PAID IN FULL? JUDEO-CHRISTIAN TRADITIONS ON JUSTICE, PUNISHMENT AND HUMAN RIGHTS AS MANIFEST IN THE STORY DEATH CONSTANT BEYOND LOVE (1978) AND IN THE NOVEL CHRONICLE OF A DEATH FORETOLD (1982) BY GABRIEL GARCIA MARQUEZ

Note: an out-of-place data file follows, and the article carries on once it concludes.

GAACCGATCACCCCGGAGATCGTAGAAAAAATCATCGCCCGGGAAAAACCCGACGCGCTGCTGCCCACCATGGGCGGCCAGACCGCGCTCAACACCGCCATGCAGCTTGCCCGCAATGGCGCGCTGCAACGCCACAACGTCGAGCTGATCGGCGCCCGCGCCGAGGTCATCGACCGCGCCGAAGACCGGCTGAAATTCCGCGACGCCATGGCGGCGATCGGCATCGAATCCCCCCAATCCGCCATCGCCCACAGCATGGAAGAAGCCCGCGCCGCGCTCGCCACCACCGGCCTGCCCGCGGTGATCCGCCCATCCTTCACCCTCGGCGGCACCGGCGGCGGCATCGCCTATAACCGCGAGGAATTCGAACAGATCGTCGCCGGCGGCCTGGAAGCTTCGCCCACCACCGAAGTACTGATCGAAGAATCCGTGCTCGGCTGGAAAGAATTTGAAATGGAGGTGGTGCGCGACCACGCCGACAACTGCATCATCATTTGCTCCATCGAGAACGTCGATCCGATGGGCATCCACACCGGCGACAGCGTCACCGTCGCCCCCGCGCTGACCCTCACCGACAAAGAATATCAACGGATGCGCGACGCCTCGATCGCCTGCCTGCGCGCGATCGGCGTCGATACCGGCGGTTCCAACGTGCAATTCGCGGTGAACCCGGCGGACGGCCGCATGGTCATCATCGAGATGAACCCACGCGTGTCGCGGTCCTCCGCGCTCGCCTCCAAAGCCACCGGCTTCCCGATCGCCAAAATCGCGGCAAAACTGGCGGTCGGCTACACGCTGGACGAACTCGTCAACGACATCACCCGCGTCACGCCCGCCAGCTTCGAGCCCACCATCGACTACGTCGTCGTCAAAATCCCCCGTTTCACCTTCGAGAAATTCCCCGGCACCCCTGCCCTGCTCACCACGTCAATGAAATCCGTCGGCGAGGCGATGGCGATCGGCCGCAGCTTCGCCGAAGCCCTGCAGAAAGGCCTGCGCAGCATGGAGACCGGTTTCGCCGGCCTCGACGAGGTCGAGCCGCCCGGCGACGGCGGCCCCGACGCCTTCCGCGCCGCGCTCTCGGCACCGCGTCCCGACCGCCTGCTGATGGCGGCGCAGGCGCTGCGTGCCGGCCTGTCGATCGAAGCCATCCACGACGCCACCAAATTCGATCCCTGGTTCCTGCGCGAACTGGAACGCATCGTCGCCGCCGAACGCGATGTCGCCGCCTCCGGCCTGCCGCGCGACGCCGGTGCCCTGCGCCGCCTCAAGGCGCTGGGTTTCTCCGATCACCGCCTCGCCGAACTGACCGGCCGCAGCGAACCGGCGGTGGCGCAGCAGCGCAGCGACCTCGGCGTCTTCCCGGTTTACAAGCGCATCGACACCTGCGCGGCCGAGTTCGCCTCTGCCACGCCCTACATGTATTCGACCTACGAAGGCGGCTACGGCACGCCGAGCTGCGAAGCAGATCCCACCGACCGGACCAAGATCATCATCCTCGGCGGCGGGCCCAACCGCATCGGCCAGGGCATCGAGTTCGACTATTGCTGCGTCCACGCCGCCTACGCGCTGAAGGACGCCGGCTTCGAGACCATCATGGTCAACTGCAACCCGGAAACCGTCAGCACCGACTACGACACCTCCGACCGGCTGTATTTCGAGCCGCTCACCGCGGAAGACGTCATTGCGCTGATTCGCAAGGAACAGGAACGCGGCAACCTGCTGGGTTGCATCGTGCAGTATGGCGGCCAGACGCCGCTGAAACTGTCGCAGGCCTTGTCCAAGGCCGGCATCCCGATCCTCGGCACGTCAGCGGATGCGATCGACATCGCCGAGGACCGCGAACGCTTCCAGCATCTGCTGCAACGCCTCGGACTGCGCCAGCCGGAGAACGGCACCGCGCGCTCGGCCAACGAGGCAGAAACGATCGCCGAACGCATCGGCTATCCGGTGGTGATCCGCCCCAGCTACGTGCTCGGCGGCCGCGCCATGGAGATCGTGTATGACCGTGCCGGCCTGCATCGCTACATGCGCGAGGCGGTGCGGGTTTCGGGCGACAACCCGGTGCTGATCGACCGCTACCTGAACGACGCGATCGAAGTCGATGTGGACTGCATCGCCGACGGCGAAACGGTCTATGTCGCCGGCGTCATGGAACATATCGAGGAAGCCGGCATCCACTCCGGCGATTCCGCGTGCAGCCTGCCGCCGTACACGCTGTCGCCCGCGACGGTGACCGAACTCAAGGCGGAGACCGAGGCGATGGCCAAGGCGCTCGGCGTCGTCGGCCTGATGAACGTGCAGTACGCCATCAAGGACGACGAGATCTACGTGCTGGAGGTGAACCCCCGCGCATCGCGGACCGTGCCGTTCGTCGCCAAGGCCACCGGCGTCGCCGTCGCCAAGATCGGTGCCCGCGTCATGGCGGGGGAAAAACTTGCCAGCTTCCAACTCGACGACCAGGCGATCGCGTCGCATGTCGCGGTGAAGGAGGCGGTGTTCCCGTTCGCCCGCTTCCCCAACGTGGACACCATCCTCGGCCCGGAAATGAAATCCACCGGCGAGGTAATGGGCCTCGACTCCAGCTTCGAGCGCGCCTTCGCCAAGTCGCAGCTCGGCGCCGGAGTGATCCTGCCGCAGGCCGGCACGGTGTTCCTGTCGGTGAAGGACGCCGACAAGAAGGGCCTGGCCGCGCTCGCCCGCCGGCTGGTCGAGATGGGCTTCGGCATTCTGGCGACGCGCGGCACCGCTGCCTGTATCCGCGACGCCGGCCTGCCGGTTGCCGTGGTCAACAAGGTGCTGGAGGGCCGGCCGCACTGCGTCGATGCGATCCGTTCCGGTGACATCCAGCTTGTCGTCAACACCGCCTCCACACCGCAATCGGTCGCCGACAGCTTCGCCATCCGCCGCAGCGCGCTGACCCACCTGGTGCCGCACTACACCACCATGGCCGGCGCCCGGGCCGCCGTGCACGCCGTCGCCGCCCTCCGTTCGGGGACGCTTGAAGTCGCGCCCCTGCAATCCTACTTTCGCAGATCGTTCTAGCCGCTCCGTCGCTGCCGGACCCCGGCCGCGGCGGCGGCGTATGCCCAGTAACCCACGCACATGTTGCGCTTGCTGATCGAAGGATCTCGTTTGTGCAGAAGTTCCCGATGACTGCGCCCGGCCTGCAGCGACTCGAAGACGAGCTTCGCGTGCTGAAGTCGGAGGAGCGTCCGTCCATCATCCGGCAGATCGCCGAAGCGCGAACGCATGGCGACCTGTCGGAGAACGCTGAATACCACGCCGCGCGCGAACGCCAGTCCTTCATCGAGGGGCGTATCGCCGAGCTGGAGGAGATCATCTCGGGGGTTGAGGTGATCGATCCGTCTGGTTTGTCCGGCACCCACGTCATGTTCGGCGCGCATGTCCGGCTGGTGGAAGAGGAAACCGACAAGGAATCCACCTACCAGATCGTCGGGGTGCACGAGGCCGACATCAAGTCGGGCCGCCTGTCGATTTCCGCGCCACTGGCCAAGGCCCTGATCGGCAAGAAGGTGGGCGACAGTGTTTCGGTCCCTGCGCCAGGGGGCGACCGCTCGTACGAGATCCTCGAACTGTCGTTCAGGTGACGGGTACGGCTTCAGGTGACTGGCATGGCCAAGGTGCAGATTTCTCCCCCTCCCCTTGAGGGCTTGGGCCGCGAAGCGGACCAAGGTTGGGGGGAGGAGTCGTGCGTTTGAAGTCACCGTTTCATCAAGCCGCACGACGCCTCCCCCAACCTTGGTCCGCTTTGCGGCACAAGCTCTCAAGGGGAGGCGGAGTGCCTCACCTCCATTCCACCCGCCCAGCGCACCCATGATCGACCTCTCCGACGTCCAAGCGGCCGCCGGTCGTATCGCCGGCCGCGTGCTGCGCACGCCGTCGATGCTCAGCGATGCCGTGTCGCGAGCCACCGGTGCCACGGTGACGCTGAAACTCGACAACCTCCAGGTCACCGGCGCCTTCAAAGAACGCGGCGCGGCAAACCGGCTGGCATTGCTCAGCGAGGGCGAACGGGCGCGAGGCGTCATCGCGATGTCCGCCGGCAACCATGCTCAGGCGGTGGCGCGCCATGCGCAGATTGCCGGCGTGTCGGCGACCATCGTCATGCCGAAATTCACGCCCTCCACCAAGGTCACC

Using a textual analytical framework and spousal murder and honour killing as fictionalised by García Márquez in Death Constant Beyond Love (1978) and Chronicle of a Death Foretold (1982), the article examines the question of punishment framed within Judeo-Christian teachings and human rights. Honour killings and spousal murders are usually premised on the desire to control female sexuality. In these narrative works García Márquez displays anxieties over due punishment for transgressors and the non-redemptive nature of colonial prison systems and is critical of adherence to irrelevant and morally conflicted social scripts. It is evident from the narratives that whatever religious teachings and laws governing these homicides, they do not always discourage the transgressions and thereby fail to reduce instances of such crimes. Thus García Márquez raises the fundamental question of the right to life, justice and punishment.